The West is trying to eliminate Russia as a geopolitical actor under the pretext of “human rights”.
It is always breathtaking to see how many members of the European Parliament in Brussels are willing to take off their masks of alleged democrats when it comes to Russia. Even if the names of these ladies and gentlemen regularly appear on the lists of speakers in debates in which human rights and democracy in Russia are supposed to be discussed, but in reality they only complain that Russia refuses to dance to the tune of the West, the brutal honesty with which these “democrats” reveal that “human rights” are actually only a vehicle for them to force a change of power in Russia that corresponds to the transatlantic understanding of democracy is surprising, which de facto means eliminating Russia as a geopolitical actor so that the West can once again play its self-appointed role as the world’s hegemon, which is dressed up as the “export of democracy, the rule of law, and freedom”.
This is a recurring pro-Kremlin disinformation narrative about the West allegedly pursuing a belligerent and hostile agenda against Russia.
The West does not seek to eliminate Russia as a geopolitical actor. Neither NATO, the USA, or the EU wishes to force a change of power in Russia. Only Russian citizens should elect their president in fair and democratic elections.
Concerning the recent Navalny poisoning, criticism on the handling of the Navalny case is not tantamount to interfering in Russia’s domestic affairs but a legitimate stance in regard to human rights and the rule of law in the country. The European Court of Human Rights has ruled that the charges against Russian opposition leader Alexei Navalny are politically motivated and arbitrary and manifestly unreasonable. As a signatory of the European Convention on Human Rights, Russia accepts the jurisdiction of the ECHR and is forced to comply with its rulings.
The European Union condemned the crackdown on Alexei Navalny's supporters, mass detentions and police brutality during the protests. The EU has repeatedly called on Russia for Navalny's immediate release.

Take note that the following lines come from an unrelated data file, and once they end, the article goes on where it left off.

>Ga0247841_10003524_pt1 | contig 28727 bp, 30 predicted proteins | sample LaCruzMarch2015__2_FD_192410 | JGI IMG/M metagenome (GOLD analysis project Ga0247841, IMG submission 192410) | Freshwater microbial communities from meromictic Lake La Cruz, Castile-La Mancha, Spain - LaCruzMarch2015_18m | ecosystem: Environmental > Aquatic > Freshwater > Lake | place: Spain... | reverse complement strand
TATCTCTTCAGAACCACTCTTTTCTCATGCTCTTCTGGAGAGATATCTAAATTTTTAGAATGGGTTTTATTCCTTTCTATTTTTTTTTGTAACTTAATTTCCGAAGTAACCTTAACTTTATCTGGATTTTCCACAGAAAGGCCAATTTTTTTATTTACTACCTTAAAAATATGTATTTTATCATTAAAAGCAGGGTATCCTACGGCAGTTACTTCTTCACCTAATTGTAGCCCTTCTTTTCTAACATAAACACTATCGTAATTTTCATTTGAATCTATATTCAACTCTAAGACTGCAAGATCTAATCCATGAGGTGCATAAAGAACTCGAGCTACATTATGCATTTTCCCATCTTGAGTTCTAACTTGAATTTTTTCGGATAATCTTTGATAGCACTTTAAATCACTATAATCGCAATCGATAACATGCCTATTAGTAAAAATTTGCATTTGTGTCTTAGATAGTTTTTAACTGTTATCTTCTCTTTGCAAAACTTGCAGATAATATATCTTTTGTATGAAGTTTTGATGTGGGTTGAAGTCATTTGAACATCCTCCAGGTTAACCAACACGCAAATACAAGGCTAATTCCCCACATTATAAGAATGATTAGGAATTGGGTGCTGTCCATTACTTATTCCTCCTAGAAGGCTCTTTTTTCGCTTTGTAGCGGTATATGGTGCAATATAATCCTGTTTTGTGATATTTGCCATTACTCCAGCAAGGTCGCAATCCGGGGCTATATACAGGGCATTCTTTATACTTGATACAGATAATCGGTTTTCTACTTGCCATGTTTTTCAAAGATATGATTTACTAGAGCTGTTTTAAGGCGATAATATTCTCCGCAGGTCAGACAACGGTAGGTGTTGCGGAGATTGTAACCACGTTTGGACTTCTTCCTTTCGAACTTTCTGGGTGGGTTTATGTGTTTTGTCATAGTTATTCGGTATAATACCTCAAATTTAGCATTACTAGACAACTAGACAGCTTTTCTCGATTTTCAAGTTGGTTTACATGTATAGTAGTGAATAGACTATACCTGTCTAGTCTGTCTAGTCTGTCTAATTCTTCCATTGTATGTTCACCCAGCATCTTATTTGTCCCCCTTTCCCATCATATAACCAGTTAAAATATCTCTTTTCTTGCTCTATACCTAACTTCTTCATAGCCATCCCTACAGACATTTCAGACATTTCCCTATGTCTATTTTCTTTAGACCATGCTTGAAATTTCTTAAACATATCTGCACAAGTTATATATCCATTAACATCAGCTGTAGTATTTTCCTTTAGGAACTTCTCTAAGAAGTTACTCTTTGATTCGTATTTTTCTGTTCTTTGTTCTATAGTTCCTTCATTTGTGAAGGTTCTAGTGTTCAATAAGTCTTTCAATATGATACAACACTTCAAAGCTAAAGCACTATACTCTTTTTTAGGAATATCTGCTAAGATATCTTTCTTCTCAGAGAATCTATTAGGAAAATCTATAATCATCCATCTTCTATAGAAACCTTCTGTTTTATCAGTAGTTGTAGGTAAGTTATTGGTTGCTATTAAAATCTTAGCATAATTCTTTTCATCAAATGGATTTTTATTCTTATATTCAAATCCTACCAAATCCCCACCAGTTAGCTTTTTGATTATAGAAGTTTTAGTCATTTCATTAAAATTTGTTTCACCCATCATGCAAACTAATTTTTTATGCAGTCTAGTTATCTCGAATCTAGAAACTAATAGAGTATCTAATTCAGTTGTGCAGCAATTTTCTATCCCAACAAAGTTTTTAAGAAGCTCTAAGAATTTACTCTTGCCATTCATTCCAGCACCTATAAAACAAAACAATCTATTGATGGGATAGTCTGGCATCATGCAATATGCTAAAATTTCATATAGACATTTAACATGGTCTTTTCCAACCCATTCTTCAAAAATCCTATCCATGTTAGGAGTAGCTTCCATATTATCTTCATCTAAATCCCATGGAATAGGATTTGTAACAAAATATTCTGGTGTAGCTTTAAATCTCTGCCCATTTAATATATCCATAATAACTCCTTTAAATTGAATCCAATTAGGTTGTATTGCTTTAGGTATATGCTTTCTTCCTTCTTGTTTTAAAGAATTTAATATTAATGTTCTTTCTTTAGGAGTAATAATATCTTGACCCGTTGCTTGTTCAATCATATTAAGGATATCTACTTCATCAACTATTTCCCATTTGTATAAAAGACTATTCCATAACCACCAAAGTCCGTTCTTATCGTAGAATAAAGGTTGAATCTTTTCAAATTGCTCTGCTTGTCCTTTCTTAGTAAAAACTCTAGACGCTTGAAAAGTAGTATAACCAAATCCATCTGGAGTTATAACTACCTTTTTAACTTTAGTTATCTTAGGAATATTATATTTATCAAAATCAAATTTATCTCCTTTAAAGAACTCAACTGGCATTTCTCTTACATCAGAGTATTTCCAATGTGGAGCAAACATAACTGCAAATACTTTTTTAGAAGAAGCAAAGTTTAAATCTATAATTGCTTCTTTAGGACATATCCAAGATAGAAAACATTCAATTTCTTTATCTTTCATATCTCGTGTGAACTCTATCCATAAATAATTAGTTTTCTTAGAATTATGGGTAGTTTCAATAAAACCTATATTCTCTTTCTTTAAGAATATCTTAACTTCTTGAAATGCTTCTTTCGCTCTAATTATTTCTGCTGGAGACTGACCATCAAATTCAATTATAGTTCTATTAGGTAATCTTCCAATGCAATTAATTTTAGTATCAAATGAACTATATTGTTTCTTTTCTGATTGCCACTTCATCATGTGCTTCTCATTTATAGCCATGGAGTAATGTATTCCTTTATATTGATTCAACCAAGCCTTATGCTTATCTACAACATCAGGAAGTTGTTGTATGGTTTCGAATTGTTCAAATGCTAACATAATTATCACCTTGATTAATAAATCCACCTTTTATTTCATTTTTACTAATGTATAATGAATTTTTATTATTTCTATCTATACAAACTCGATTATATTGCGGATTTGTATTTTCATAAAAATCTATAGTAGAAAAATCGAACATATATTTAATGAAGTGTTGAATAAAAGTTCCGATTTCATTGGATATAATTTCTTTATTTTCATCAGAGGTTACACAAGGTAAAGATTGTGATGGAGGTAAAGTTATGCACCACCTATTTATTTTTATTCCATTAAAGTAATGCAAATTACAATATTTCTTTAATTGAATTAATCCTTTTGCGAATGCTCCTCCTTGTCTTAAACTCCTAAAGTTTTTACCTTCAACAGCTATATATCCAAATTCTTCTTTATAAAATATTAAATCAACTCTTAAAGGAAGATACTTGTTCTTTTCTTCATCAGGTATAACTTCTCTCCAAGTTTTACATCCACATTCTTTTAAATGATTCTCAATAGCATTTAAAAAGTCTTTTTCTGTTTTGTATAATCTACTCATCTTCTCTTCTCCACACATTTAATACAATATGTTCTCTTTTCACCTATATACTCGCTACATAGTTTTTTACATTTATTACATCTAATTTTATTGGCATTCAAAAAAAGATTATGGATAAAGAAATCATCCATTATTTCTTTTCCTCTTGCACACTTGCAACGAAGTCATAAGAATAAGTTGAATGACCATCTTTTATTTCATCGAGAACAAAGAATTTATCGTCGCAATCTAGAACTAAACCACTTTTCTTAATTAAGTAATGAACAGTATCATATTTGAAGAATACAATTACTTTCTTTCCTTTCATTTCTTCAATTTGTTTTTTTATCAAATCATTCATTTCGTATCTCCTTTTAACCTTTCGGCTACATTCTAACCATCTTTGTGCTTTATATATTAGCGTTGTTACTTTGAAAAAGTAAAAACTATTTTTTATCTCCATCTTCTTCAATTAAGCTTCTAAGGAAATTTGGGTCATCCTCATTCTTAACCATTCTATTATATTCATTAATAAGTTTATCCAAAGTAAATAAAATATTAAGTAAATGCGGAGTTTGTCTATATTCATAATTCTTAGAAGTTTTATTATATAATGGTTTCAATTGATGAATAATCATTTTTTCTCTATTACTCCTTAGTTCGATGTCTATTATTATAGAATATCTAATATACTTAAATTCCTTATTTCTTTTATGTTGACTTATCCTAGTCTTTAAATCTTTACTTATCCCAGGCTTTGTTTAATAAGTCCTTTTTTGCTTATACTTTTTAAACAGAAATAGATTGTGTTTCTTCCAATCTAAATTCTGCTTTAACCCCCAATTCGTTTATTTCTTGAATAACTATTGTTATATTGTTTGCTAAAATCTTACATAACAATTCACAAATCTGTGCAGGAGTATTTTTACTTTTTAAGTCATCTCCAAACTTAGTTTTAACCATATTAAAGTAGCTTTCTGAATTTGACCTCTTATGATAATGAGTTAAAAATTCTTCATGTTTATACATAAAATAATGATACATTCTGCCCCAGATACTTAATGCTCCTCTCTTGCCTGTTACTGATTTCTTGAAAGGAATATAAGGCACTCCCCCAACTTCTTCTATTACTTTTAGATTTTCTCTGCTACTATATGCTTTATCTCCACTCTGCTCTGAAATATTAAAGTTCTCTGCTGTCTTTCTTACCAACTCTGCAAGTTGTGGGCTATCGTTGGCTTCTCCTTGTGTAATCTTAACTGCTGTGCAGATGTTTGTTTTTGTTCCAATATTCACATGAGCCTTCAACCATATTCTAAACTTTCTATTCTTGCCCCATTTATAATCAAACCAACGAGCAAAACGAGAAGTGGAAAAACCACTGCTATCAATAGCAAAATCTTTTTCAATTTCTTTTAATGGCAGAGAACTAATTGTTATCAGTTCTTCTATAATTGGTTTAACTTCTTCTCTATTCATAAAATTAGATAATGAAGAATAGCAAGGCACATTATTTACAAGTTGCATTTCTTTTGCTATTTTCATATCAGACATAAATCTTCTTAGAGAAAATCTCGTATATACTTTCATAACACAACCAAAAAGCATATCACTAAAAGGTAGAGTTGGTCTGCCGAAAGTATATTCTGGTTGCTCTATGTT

Also, the EU imposed restrictive measures, including sectoral sanctions, as a result of Russia’s actions in Ukraine, while formats such as regular high-level dialogues and cooperation remain suspended in the absence of the full implementation of the Minsk agreements by Russia. A number of additional issues affect bilateral relations, including Russia’s actions in the EU’s Eastern Neighbourhood, Syria, Libya and elsewhere, and repeated malign activities including disinformation campaigns. The EU’s approach to Russia is guided by five principles agreed in 2016 and reaffirmed, most recently, by EU Foreign Ministers in October 2020.
At the same time, the West is trying to keep channels of communications and cooperation open with Russia. The EU and its member states have maintained a clear policy of reaching out to Russian society and youth, mainly through the Erasmus+ student exchange programme and other people to people contacts. The new US administration has signaled a willingness to extend the New START Treaty. NATO's approach to Russia is defence and dialogue. More about NATO can be read here and its relations with Russia here.
Read similar cases alleging that foreign diplomats interfere in internal affairs of Russia, that the West is trying to make Russia “obedient” and “comfortable” and that the goal of Western sanctions is to punish Russians.